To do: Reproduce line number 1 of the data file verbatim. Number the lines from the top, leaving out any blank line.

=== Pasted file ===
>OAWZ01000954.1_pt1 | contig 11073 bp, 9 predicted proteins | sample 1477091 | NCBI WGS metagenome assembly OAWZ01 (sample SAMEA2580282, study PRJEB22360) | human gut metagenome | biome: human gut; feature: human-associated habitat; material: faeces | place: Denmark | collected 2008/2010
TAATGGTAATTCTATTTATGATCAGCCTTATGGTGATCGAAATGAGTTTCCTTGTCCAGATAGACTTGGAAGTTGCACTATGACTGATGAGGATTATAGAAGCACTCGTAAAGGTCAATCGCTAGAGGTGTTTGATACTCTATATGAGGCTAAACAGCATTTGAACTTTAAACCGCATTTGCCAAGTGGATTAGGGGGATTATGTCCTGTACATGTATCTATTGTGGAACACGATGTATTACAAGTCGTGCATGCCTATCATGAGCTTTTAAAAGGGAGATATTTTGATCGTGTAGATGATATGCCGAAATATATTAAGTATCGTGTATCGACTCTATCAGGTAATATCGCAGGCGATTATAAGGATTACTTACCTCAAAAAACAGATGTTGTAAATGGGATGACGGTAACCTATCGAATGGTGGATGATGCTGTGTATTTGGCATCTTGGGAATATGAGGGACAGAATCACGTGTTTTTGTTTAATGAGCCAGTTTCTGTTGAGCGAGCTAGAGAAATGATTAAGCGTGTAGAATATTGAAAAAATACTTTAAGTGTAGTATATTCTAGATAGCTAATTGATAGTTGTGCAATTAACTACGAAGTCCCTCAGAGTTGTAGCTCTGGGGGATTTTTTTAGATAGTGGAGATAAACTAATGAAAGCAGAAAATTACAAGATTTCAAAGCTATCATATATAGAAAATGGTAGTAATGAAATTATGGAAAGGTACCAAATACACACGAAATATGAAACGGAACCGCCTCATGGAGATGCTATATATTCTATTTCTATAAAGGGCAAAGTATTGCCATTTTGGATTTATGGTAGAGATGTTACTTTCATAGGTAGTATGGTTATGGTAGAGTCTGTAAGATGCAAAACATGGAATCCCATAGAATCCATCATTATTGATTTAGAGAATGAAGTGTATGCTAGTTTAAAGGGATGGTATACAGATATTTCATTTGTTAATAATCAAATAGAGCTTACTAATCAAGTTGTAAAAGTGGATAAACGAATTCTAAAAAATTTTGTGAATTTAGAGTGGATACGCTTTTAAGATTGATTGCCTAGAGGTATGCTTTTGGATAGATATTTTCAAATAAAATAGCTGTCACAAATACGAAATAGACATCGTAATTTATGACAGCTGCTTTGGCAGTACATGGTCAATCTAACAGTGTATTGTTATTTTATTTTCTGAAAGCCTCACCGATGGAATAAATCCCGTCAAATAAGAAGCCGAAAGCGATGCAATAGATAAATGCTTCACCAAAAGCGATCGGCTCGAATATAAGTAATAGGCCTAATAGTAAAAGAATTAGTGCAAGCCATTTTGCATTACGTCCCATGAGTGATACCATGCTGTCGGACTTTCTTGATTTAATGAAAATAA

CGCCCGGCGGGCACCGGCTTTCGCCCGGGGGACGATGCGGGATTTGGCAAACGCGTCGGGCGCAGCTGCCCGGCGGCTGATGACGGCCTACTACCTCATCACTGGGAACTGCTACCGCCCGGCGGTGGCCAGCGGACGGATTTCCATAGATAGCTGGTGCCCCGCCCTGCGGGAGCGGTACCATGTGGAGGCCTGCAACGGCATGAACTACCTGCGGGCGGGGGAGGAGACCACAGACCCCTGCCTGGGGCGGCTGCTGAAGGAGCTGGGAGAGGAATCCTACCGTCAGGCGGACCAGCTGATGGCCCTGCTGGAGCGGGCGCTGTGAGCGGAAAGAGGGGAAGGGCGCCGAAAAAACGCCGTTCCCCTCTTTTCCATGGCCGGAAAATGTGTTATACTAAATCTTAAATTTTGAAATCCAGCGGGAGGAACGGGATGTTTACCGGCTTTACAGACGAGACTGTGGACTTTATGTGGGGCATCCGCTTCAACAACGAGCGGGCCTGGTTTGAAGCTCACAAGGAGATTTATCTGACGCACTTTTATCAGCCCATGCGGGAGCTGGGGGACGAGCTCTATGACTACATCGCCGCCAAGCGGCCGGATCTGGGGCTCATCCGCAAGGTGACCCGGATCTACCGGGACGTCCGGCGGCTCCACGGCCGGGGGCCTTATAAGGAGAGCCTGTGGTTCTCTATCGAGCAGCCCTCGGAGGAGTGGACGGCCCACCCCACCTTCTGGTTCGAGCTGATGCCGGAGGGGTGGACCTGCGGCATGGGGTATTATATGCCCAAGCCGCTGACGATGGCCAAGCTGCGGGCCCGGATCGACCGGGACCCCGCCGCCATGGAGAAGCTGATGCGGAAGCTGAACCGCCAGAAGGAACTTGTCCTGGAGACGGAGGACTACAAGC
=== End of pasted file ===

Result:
>OAWZ01000954.1_pt1 | contig 11073 bp, 9 predicted proteins | sample 1477091 | NCBI WGS metagenome assembly OAWZ01 (sample SAMEA2580282, study PRJEB22360) | human gut metagenome | biome: human gut; feature: human-associated habitat; material: faeces | place: Denmark | collected 2008/2010